BESSEMER CLOUD COMPUTING LAW #7:

The most important part of Software-as-a-Service isn’t “Software” it’s “Service”! Support, support, support!



The only acceptable reason to lose a customer is death (bankruptcy) or marriage (acquisition). Every Cloud company is in the service business, and therefore your customer service can be the difference between failure (churn) and huge success via high retention and up sells.

One of a Cloud business’s most valuable and least appreciated assets is the detailed usage statistics of its customers. For years, product marketing and product management groups in license software businesses have attempted to guess at the behavior of their customers. Despite heroic efforts, it was very hard to truly know how customers used the product on a detailed level and to incorporate this feedback in the major annual releases. Cloud businesses should instead learn from their consumer internet peers, by taking advantage of their web application architecture to analyze detailed customer usage data, use a/b test variations, iterate on small details of a page or a feature, and evolve the product each and every day.

Basic proactive monitoring for likely churn or up-sell opportunities is too simple not to do, and all Cloud businesses should do it well. You already know who logs into your product, how often, what they do inside the product, and what results they achieved. So now you need to track the key usage metrics and measures, and create internal dashboards to know which customers are getting the most value (potential up-sell candidates!) and which are likely to churn (time to intervene proactively!). Work with your marketing team to automate “low usage” reports internally, and send low usage escalation emails to your customers requesting an explanation of the behavioral changes. As you get more insight into the issues, you may want to consider techniques like expanded online training or even unlimited subscription-based training (as many leading SaaS companies are now doing) to drive adoption and awareness.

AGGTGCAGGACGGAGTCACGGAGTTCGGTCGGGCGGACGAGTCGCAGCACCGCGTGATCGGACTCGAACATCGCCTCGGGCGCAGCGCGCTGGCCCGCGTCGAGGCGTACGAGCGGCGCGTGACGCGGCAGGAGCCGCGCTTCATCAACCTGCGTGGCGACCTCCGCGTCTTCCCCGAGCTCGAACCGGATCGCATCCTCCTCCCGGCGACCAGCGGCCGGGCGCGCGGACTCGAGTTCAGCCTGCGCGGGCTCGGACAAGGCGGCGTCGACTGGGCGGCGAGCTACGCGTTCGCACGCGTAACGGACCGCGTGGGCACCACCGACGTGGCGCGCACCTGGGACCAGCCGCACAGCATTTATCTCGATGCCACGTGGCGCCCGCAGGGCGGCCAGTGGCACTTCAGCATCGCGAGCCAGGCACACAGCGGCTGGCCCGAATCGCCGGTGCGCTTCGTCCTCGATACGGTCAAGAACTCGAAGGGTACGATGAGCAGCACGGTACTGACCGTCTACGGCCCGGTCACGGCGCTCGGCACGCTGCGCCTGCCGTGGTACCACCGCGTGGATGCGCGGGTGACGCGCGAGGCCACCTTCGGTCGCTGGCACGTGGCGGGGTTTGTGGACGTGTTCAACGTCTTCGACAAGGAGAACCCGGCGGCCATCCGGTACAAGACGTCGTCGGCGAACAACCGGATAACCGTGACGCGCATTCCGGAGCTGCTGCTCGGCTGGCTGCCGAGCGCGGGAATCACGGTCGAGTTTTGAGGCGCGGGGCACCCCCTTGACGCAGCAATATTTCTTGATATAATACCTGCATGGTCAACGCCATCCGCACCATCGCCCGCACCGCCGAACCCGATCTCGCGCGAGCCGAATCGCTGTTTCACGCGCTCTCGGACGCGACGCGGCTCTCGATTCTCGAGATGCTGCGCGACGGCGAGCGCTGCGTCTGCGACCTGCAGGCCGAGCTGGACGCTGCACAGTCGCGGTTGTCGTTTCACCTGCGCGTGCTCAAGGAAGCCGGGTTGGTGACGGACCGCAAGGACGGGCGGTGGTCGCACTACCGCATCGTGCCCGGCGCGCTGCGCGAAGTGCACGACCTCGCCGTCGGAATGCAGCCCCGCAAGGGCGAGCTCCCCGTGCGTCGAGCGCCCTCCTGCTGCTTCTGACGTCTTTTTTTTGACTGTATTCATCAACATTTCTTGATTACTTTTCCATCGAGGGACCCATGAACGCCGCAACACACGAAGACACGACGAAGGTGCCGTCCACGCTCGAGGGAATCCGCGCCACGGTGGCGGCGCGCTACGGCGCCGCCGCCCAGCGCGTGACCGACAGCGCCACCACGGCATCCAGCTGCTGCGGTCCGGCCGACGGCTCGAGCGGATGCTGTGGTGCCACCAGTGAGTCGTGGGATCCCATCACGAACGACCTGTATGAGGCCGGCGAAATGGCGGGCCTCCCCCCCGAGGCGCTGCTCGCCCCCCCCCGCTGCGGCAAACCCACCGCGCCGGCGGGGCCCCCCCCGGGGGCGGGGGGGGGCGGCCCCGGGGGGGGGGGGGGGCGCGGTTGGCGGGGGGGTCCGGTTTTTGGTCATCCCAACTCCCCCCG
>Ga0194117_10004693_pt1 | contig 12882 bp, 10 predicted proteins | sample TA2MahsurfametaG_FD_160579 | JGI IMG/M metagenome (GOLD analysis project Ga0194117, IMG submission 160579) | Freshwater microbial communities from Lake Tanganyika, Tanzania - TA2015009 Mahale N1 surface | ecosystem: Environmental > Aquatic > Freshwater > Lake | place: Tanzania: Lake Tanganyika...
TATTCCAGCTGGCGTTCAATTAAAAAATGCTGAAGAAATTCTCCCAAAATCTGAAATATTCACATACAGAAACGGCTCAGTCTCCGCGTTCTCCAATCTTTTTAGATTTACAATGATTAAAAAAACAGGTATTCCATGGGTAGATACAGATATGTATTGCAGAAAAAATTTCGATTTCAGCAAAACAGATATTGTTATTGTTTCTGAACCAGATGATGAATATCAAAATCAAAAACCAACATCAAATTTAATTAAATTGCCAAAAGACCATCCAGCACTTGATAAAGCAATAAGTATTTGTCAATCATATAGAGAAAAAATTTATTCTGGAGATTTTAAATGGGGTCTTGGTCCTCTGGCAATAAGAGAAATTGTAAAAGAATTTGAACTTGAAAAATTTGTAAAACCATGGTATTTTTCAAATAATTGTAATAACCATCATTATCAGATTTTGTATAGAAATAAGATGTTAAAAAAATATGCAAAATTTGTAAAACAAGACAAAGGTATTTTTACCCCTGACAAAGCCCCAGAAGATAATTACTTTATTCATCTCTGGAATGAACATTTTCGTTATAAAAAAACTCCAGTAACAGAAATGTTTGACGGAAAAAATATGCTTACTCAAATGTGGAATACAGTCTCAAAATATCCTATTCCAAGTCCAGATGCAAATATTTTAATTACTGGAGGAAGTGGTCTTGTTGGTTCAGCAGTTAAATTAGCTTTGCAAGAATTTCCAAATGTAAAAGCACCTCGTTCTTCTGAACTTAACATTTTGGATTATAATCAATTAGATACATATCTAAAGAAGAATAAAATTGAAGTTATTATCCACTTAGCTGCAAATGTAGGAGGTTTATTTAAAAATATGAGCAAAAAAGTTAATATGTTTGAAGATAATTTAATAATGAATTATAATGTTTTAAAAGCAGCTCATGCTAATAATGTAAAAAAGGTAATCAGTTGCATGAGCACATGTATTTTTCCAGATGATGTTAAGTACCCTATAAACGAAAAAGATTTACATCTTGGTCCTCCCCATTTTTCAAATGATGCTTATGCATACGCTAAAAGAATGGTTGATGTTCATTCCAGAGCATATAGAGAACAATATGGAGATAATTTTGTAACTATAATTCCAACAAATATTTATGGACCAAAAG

It is likely that your Cloud business will experience system outages over time. As long as you are keenly focused on backup and disaster recovery and thus avoid a data loss, these will not be fatal. How you handle these outages, however, can either further endear you to your customers or send them running into the arms of your competitors. Transparency is key. Salesforce.com took a lot of flak early for their outages, but they took a weakness and made it a strength by implementing their trust page (www.trust.salesforce.com). Different methods will be most appropriate at different stages, but a good rule of thumb is that you should be open, proactive, and honest with your customers in communicating these outages and their causes.

In addition to many of the “traditional” metrics that still apply for account management (customers managed per rep, churn metrics discussed earlier, and so forth), some companies are starting to construct efficiency ratios for account management. Our favorite thus far is the value of all of the margin renewed in the quarter, divided by the costs of those renewals. The equation to calculate this is [MRR dollars renewed/grown in the quarter x GM x 12 (to annualize revenue), divided by all account management costs incurred in the quarter for these renewals] However, it is premature to consider metrics like this as “best practices” in the market, so we’ve resisted the temptation to promote one to a top level executive dashboard. This is a quarterly number, but you will obviously want to look over a longer period (such as a trailing year) for businesses with high seasonality.

Given the growth of Employee Software and the fact that many customer orders are starting very small and growing very large over time, you may find that up sells from account management become more critical to your long term business model than the initial sale itself.